With risks elevated, focus on stock selection: 2024 equity outlook

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There are plenty of macro drivers that will create equity volatility in 2024. To succeed, investors will need to focus on company fundamentals.

Heading into 2024, inflation, recession, elections and geopolitical risk are all potential drivers of dislocations in the equity market. Rather than approaching this environment by making calls on growth versus value or large cap versus small, we think that managing a portfolio with the potential to deliver alpha despite these macro challenges is the path to success for 2024. Here’s why we’re focused on fundamentals:

Rates that are higher for longer will create clearer winners and losers

It looks like we’ve finally reached a plateau in Fed rate hikes, but with inflation sticky and employment and growth relatively strong, the Fed may pause for longer than expected. The continued effort to keep inflation in check has a direct impact on companies.

First, there‘s a significant impact on demand as consumers who have worked through their savings feel the pinch of higher credit costs. This will have impacts beyond just consumer discretionary companies. Second, the cost of doing business will stay at elevated levels. Higher borrowing costs may be particularly challenging for smaller companies that rely on short-term financing to support operations. And third, pricing power, which has kept profits aloft for many companies, is likely to weaken as companies find it more difficult to pass higher costs of doing business on to consumers.

We think the biggest risk for the markets is that investors are underestimating the potential magnitude of an economic slowdown. Against these pressures, the key to separating the winners from the losers will be finding companies that have resilient balance sheets and demonstrate multiple drivers for growth — not just cutting costs.


There are four macro drivers going into 2024: Inflation and rates, which may move higher or lower. Growth, which may be low or end in recession. Geopolitics, which could see resolution or escalating conflict. And the elections, which could result in status quo or meaningful change.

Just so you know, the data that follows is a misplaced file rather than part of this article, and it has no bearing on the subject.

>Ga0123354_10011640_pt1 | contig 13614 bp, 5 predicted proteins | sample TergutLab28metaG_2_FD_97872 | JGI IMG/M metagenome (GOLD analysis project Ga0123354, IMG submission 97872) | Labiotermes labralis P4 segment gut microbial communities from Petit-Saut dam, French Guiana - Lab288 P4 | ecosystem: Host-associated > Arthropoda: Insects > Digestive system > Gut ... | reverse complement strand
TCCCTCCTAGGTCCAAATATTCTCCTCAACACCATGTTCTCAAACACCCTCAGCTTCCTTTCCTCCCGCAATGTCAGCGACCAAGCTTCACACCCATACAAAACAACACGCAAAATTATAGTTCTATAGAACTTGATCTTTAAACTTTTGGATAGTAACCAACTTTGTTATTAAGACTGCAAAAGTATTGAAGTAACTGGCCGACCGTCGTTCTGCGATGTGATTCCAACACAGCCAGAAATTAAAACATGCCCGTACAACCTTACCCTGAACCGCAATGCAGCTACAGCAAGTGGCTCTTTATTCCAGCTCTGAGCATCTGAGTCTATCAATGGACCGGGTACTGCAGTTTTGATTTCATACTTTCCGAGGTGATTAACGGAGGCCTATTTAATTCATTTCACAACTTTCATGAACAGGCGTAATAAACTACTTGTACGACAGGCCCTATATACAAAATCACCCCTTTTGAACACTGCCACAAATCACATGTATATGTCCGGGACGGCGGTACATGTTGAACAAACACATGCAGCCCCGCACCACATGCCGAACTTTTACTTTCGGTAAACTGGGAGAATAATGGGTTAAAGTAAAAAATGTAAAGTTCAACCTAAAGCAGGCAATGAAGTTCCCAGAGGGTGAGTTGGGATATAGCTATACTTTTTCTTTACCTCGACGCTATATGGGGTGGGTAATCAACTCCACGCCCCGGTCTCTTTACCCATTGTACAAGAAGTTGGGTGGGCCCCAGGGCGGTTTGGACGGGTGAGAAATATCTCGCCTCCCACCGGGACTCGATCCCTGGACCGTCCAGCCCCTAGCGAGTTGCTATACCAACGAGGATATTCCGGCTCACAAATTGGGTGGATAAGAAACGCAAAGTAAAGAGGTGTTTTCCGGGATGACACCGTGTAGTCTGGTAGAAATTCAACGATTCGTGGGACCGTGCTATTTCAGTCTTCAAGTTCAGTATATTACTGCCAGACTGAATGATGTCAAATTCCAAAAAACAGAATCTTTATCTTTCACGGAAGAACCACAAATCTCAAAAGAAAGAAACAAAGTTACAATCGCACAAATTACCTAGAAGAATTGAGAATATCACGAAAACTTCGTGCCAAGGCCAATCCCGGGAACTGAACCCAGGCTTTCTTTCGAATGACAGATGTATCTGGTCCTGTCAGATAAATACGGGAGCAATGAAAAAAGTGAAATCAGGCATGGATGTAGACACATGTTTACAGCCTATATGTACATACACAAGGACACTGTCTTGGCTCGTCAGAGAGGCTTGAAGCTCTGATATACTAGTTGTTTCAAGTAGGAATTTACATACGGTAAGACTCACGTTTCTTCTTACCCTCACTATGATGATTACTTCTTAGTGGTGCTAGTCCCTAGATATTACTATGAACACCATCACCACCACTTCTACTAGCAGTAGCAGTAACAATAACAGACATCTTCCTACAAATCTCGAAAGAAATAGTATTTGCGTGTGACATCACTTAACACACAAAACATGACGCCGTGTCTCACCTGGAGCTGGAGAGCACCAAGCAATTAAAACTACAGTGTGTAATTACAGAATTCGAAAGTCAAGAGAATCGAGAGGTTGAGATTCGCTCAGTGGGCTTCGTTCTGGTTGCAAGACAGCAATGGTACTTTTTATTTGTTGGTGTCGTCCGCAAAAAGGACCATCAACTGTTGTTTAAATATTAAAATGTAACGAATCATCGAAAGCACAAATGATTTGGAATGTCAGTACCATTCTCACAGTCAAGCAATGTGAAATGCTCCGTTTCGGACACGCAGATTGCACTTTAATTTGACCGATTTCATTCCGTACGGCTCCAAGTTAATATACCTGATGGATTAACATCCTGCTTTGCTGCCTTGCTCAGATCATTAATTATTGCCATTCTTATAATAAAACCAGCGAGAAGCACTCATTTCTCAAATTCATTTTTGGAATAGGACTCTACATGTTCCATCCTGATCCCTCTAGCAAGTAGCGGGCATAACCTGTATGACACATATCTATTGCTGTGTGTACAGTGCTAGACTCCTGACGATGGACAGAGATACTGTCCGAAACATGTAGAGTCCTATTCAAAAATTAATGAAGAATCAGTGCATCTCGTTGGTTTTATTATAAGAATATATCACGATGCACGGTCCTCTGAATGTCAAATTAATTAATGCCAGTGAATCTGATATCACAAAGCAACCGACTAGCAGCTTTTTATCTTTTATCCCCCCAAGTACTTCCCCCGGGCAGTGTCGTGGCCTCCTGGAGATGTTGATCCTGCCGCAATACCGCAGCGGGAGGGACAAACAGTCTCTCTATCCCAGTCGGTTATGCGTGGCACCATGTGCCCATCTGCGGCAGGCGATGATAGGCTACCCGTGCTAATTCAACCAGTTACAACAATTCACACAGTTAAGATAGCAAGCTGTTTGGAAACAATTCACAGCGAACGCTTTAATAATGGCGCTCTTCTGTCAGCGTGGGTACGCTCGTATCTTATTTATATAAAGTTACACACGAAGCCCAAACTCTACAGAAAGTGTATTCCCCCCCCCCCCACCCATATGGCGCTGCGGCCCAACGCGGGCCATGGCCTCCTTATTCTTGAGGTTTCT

Market performance may broaden outside top tier tech

A handful of tech high fliers have driven most of the S&P returns in 2023, fueled by AI optimism. We do believe that AI has the potential to be a transformational force for growth across the wider economy, not just in tech. But we also think the market’s timeline is unrealistic. In our view, we are more likely three to five years away than the one to two years that we saw priced into a narrow group of companies this year.

The concentration in performance in 2023 has created opportunity for research-based investors, as the pool of companies likely overlooked by the market (within tech and other sectors) is larger. Over 2024, we think the market will be less monolithic, with opportunities spread out more widely.


There may be attractive opportunities to improve diversification with small caps and outside the U.S.

Ahead of a potential slowdown, we see an opportunity to add to strategic allocations in small caps and international stocks, particularly emerging markets — areas where we think many investors are underallocated. Small caps are cheap now for a good reason — in a recession they would be the first ones affected. But we think there are good stock selection opportunities in both small-cap growth and value. On a price-to-earnings basis, valuations in Europe are more attractive versus the U.S., but stocks there may be even more sensitive to macro factors and rates. So careful stock selection, again, will be critical.

When investors allocate away from cash, they should consider dividend growers

Yields on cash, money markets and CDs are at 15-year highs, and investors have flocked to these instruments. In a world where inflation is likely to be structurally higher, investors will need capital appreciation along with income to meet long-term goals. Cash may be offering a compelling yield now, but it will fall when the Fed eventually cuts rates. Dividend stocks, on the other hand, can offer the potential for income and capital appreciation. All dividend-paying stocks are not the same, however. Finding dividend growers with balance sheets that can sustain dividend payments through more volatility can help investors pursue their income goals.


Our research shows that during recessions, S&P 500 stocks ranked highly on factors tied to strong balance sheet fundamentals, including free cash flow and profit margins, tended to perform better than their industry peers ranked the lowest on these measures.


The bottom line

Next year may be a bumpy road for investors, but we view equities as long-term, strategic holdings. If executed successfully, active, research-based decisions to over and underweight companies provide potential for outperformance. Even if investors don’t feel like they should add to their equity allocation next year, they also shouldn’t make sell decisions based only on short-term volatility. If markets do come down, investors focused on companies with strong fundamentals will have opportunities to add to their long-term strategic positions at attractive prices.


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